Genetic Approaches to Mental Disorders
Edited by Elliot S. Gershon, M.D., and C. Robert Cloninger, M.D.
American Psychopathological Association
- 394 Pages
- Editorial Reviews
- ISBN 978-0-88048-951-5
- Item #8951
Since the 1940s, the American Psychopathological Association has been a driving force in psychiatric genetic research. Having studied the Kallmann and Kety Hoch Award papers, many researchers have attempted to advance psychiatric genetic knowledge from epidemiological findings to biological findings.
Genetic Approaches to Mental Disorders provides the latest information on the relationship between genetics and mental disorders. Divided into four sections, this book presents analysis of the genetic data, linkage mapping and association, debate over genetic Kraepelinian dichotomy, and mapping and association results in psychiatry.
Analysis of Genetic Data. Values, power, and pitfalls in the linkage analysis of psychiatric disorders. Problems of replicating linkage claims in psychiatry. Mapping genes for psychiatric disorders. Choice of genetic models for linkage analysis of psychiatric traits. Genetic heterogeneity and other complex models: a problem for linkage detection. Sensitivity of linkage analysis to changes in diagnosis: what happens to lod scores when one person changes diagnostic status. Genetic analysis.
Linkage Mapping and Association. Linkage mapping using short tandem repeat polymorphisms. An approach to identifying genes that predispose to schizophrenia. The genetic linkage map.
Debate: Is There a Genetic Kraepelinian Dichotomy for Manic-Depressive Illness and Schizophrenia?Pro: tests of alternative models of the relationship of schizophrenic and affective psychoses. Con: the demise of the Kraepelinian binary system as a prelude to genetic advance. Discussion of debate: is there a genetic Kraepelinian dichotomy for manic-depressive illness and schizophrenia?
Mapping and Association Results in Psychiatry.Detecting discrete genes for susceptibility to manic-depressive illness or schizophrenia. Genetic linkage analysis and clinical approaches to the resolution of heterogeneity in the schizophrenias. Is there a gene for manic-depressive illness on the long arm of the X chromosome? A systematic search for vulnerability genes in bipolar disorder. The Iowa linkage study of panic disorder. Is there a single locus contributing to alcohol vulnerability? D2dopamine receptor genotype and linkage disequilibrium and dopamine function in Finnish, American Indian, and U. S. Caucasian patients. Linkage study of panic disorder: a preliminary report. Identification of clinical phenotypes for genetic research on mental disorders. Index.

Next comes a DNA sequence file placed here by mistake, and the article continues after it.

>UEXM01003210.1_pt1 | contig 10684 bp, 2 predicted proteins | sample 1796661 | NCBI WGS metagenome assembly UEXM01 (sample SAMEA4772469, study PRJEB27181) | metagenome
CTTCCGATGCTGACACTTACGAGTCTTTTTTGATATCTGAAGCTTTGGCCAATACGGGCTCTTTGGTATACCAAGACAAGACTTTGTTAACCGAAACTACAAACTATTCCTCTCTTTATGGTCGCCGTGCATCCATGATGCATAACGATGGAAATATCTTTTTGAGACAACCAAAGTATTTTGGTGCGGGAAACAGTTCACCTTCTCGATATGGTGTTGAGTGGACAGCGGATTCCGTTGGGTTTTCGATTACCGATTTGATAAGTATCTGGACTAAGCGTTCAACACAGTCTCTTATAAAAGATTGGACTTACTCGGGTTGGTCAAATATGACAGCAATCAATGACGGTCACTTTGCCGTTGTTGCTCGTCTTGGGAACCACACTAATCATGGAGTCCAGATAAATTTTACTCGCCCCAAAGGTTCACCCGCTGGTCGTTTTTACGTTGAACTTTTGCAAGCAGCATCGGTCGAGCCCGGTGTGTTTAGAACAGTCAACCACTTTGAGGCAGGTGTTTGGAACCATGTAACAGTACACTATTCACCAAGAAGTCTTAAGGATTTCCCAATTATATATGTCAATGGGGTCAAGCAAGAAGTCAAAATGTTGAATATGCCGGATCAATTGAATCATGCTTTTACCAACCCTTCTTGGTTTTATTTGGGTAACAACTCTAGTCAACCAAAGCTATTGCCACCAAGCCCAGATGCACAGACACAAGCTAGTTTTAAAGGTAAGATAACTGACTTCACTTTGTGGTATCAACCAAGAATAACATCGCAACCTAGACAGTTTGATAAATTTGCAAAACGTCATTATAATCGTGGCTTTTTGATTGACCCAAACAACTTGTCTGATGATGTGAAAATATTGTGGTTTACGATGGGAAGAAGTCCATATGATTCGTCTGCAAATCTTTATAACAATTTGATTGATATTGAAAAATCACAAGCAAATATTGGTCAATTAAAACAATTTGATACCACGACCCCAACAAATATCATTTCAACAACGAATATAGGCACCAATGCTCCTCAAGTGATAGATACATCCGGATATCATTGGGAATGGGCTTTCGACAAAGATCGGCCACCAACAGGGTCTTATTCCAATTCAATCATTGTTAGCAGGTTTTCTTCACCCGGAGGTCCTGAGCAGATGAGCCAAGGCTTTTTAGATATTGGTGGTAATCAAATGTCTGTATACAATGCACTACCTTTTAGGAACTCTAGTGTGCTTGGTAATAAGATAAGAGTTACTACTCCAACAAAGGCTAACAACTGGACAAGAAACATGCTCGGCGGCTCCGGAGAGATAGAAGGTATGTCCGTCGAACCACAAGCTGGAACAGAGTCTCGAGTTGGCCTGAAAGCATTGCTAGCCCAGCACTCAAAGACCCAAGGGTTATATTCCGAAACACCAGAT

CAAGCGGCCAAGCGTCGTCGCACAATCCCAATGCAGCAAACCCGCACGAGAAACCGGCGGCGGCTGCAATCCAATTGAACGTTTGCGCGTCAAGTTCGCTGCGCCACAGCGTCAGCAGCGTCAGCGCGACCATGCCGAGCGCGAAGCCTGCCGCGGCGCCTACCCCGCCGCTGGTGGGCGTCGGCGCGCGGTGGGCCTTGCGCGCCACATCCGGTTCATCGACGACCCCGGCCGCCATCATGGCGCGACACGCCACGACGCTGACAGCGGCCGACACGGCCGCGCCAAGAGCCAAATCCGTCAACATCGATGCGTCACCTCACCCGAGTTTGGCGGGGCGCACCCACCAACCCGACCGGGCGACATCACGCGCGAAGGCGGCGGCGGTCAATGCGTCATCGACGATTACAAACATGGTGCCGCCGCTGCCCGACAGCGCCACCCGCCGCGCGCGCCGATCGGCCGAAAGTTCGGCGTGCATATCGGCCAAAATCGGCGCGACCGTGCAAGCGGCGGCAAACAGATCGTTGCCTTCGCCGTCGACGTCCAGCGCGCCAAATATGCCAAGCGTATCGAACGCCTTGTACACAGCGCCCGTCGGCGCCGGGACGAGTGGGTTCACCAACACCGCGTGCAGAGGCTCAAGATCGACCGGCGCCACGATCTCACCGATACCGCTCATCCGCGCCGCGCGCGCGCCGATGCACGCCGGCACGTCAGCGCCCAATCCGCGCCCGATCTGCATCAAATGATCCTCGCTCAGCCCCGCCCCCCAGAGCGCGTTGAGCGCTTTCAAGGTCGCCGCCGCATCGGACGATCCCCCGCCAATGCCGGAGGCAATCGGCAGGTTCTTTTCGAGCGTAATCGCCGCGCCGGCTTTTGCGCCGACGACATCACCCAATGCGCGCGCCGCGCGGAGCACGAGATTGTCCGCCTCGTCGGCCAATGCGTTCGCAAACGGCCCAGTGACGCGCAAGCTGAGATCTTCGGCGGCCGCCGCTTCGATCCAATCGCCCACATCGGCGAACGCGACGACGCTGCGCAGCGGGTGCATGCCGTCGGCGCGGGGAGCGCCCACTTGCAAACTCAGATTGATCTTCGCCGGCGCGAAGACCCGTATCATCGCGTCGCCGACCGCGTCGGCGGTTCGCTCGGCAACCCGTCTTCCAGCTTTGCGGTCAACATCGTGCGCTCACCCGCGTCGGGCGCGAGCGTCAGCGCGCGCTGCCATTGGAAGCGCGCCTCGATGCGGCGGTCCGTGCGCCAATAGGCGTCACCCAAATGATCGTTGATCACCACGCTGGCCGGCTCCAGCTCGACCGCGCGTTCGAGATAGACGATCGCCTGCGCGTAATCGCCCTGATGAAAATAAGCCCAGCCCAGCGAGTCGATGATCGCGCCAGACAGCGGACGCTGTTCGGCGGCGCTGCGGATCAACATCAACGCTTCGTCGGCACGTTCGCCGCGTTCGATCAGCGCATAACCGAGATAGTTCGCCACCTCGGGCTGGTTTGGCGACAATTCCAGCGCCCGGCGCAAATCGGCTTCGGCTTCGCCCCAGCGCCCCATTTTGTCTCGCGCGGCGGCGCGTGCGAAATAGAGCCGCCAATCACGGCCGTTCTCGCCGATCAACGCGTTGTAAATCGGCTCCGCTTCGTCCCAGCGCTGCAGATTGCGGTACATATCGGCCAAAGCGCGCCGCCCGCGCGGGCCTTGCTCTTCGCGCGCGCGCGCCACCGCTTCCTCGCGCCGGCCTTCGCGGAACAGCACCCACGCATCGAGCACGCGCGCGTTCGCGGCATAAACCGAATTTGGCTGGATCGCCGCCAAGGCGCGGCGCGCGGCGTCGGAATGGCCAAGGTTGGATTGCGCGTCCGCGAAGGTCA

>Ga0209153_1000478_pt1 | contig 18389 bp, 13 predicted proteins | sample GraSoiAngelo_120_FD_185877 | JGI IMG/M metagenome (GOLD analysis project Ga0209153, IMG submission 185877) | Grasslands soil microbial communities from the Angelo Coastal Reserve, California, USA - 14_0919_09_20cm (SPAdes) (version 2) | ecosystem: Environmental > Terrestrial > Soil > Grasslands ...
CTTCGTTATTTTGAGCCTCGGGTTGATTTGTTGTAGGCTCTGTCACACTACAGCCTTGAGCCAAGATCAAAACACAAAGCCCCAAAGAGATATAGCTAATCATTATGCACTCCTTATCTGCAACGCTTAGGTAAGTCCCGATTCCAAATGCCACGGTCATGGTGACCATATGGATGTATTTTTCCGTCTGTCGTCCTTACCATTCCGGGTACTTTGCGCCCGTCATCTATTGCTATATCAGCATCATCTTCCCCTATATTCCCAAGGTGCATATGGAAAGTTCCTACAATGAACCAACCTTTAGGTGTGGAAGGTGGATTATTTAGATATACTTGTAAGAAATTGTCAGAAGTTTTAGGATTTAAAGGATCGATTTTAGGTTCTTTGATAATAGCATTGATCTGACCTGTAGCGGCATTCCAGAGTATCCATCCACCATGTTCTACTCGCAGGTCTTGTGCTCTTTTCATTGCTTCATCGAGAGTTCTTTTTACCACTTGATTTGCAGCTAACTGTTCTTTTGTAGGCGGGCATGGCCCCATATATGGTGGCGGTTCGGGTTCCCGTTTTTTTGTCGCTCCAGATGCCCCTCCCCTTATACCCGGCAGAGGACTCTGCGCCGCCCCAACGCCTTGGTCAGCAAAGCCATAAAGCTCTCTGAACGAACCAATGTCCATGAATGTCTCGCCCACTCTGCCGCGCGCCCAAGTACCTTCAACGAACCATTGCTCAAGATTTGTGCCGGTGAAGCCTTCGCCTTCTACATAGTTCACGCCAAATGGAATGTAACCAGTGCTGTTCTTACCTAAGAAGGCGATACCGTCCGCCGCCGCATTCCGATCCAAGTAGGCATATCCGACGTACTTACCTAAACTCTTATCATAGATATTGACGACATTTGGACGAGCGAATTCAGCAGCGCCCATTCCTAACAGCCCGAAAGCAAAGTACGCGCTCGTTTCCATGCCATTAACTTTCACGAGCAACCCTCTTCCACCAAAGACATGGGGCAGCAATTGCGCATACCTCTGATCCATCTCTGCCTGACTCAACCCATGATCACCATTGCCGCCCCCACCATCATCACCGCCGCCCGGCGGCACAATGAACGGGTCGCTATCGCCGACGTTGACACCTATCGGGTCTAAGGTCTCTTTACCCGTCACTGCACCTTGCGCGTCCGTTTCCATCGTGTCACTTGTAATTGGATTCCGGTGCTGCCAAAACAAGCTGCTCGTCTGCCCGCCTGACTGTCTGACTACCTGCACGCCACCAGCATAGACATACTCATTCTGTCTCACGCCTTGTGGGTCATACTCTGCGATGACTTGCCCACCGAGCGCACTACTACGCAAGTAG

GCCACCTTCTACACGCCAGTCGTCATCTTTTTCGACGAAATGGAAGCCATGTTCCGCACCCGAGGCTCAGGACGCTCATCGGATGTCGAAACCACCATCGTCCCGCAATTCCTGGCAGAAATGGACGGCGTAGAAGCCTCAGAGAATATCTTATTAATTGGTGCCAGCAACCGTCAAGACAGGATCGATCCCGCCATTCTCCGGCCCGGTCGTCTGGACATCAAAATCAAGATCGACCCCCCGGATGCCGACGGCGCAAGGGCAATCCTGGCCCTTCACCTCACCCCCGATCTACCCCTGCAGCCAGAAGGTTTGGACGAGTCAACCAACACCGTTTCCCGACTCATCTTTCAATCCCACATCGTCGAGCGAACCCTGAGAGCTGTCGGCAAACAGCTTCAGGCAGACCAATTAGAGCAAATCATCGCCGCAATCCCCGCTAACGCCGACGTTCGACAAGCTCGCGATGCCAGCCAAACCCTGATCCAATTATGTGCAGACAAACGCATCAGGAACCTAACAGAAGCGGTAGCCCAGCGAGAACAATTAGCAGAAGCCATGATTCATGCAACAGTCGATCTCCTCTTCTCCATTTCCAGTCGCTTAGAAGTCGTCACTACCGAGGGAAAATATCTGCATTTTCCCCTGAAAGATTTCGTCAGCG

About the Authors
Eliott S. Gershon, M. D., is Chief of the Clinical Neurogenetics Branch at the National Institute of Mental Health in Bethesda, Maryland.
C. Robert Clonninger, M.D., is the Wallace Renard Professor and Head of the Department of Psychiatry at Washington University School of Medicine in St. Louis, Missouri.
My first compliment to the editors is that they have selected some papers that are still worth reading. . . Perhaps the best endorsement I can offer is to report that I have used this book. At least one grant application, a few papers, and several discussions with colleagues have benefited from what I found in this book. I still keep it near my desk for quick reference, and I notice when it has been borrowed but not returned.—Frances J. McMahon, M.D., General Hospital Psychiatry
Any professional researcher or clinician concerned about the genetic contribution to mental disorders would be well-advised to keep this authoritative compendium at hand.—Jonathan Piel, Editor, Scientific American
This is an up-to-date book on the state of the knowledge and the controversies in psychiatric genetics.—Doody’s Health Sciences Book Review Journal
Dr. Gershon has assembled a distinguished group of experts who in an articulate way both convey much of the field while articulating some of the major disputes. This book will be valuable for all interested in psychiatric research and mental illness.—Herbert Pardes, M. D., Vice President for Health Sciences, Dean of the Faculty of Medicine, College of Physicians and Surgeons of Columbia University, New York, NY